Today I wheeled Sam down to theatre again and he was very brave, even though he was scared. He took his trusty bee to comfort him. The radiologist explained that they would put a drain in between two ribs into the sack of fluid, with ultrasound guiding them. They guestimated that there would be around 100 - 200 mls of fluid. There was around 450 mls. He came back to the ward waking up happily enough, but with a drain stitched in to his side. The drain will be in for the next 72 hours to see what further fluids drain. As I write another 120 mls has drained since he came back from theatre 5 hours ago. This is really a large volume of fluid that has been pushing up on his lungs. There are various theories as to where it has come from and what to do about it.... but the teams are waiting for lab results, chemistry and formal findings from the CT scan and procedures taken place this last week to make a plan for the way forward. The most likely is that his bowel has been leaking chylos fluid (liquid long chain fats) from his lymphatic system. Apparently 50% of the milk in his feed is a medium chain fat. These fats are moved about in his blood. 50% of the milk is long chain fats and these are broken down and moved about his body in the lymphatic system. The lymphatic system moves about in the body but isnt constrained in veins, but moves by pressure and osmosis, so can leak out, whereas a vein only leaks out when it is broken. I do know that some medical professionals read this blog - so the above was written so they can giggle at how a simple parent interprets very complex bodily functions... and is why they get paid the big bucks!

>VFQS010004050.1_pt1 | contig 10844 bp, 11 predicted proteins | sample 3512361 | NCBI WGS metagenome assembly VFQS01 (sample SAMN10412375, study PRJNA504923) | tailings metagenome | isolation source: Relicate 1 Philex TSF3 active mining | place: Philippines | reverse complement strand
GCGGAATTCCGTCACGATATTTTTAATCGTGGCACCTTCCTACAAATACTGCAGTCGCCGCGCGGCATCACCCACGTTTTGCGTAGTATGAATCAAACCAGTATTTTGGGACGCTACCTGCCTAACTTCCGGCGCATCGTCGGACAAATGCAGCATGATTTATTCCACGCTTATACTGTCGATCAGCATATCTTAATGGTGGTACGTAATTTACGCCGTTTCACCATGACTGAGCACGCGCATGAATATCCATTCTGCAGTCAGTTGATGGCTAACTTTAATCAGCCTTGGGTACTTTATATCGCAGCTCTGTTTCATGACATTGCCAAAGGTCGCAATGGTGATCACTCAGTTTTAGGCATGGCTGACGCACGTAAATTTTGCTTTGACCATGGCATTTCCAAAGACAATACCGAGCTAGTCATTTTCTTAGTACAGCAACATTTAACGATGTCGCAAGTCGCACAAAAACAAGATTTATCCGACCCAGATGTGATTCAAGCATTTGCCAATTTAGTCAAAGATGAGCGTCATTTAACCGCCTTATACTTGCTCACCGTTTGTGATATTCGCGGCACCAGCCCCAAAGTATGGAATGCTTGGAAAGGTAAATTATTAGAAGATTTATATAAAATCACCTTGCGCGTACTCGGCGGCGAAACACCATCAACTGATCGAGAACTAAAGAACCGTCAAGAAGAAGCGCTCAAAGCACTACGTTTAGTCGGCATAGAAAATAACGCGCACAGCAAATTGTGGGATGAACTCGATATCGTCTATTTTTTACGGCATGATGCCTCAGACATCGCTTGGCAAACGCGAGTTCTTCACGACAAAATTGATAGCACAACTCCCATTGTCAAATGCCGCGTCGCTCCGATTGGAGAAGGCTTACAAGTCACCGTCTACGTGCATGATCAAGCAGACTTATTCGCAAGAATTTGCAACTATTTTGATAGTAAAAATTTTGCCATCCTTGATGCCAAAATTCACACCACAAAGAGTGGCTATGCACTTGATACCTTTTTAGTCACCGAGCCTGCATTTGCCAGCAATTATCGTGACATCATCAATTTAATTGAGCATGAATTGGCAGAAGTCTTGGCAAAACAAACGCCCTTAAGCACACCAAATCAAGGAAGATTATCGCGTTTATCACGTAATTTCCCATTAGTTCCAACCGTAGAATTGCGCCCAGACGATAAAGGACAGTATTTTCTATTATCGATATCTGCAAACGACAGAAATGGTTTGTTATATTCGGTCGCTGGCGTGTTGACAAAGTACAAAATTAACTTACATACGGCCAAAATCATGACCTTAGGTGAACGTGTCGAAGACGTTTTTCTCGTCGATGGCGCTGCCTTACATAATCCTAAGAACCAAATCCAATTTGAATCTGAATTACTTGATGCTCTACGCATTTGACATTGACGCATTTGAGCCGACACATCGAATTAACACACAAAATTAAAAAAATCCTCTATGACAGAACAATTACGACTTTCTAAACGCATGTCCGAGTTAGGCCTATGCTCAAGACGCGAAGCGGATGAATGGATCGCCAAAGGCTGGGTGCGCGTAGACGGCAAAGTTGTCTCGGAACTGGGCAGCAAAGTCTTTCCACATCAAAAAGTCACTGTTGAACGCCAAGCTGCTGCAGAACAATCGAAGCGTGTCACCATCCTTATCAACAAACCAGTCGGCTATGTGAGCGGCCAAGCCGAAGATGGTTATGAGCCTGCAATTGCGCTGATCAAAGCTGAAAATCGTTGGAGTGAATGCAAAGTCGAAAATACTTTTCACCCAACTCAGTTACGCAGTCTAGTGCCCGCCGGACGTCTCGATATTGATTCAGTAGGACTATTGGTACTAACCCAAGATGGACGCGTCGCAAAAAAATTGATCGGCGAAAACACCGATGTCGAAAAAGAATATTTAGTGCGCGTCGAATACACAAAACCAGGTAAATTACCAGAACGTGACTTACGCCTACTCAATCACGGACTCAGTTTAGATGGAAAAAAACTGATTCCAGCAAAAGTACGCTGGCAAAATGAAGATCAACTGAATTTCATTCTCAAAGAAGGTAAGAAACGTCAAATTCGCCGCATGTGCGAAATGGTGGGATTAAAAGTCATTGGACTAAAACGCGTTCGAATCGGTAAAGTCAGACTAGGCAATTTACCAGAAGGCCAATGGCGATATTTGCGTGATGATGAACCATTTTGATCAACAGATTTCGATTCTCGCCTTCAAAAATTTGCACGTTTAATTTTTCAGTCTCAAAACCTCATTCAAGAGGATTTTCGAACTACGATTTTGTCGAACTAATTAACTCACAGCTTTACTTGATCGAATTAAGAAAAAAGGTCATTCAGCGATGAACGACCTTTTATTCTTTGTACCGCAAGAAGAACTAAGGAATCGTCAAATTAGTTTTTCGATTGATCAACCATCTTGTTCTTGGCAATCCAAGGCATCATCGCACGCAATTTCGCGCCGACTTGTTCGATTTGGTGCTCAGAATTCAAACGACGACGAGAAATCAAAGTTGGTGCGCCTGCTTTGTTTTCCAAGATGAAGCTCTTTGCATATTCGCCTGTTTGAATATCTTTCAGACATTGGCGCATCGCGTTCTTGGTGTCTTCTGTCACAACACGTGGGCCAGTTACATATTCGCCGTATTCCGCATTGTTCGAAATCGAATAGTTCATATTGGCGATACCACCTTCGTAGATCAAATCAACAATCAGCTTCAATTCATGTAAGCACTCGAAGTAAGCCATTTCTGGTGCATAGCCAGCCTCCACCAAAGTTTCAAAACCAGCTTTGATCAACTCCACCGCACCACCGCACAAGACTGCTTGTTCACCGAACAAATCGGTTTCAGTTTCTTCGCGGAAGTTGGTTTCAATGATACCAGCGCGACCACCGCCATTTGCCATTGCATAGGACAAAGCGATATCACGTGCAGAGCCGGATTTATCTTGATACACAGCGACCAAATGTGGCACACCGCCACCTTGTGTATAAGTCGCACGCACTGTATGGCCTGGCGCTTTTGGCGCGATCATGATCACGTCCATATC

A theory for the large leakage, is due to the extra milk that he is getting in his intestine and that it isn't coping with it and the long chain fats are leaking out. The gastro team changed Sams milk feed 3 days ago so that it now has 75% medium chain fats and 25% long chain fats, which means that more nutrients will get moved about in his blood leaving only 25% long chain fats that could potentially leak out.... again medicine for dummies right there, but it helps my little brain process the big words I hear.
The good news is the immunology team re tested him for various substances he was allergic to - eggs, lactose and soy. He came back negative for them all! Woo hoo! This is huge and gives the Gastro team a lot more options for feeds, but they will wait til the various findings listed above are laid out.
I leave you with photos of Sam making sure that Bee was okay post op today - As Sam was being checked, Sam was checking Bees temperature and blood pressure - Go Nurse Sam!
Tonight we go to sleep with more questions than answers: 'Where is all the liquid coming from? 'How will it stop?' 'What feeds will work on his gut?' 'Will he have to go back on TPN?' 'Why does Donald Trump have such bad hair?', 'Will his lungs be strong enough to cope with a long bladder reconstruction op next week?' 'What will the school holidays look like for the girls?' So many questions, yet total peace that God has a way forward and that He is with us and will sustain and help us.
Ahhh... it feels good to be sharing Sam with you all again. His life is amazing, he copes with so much and he continues to love and smile and be a joy. Thank you for being a part of it.
Thanks friends and welcome back.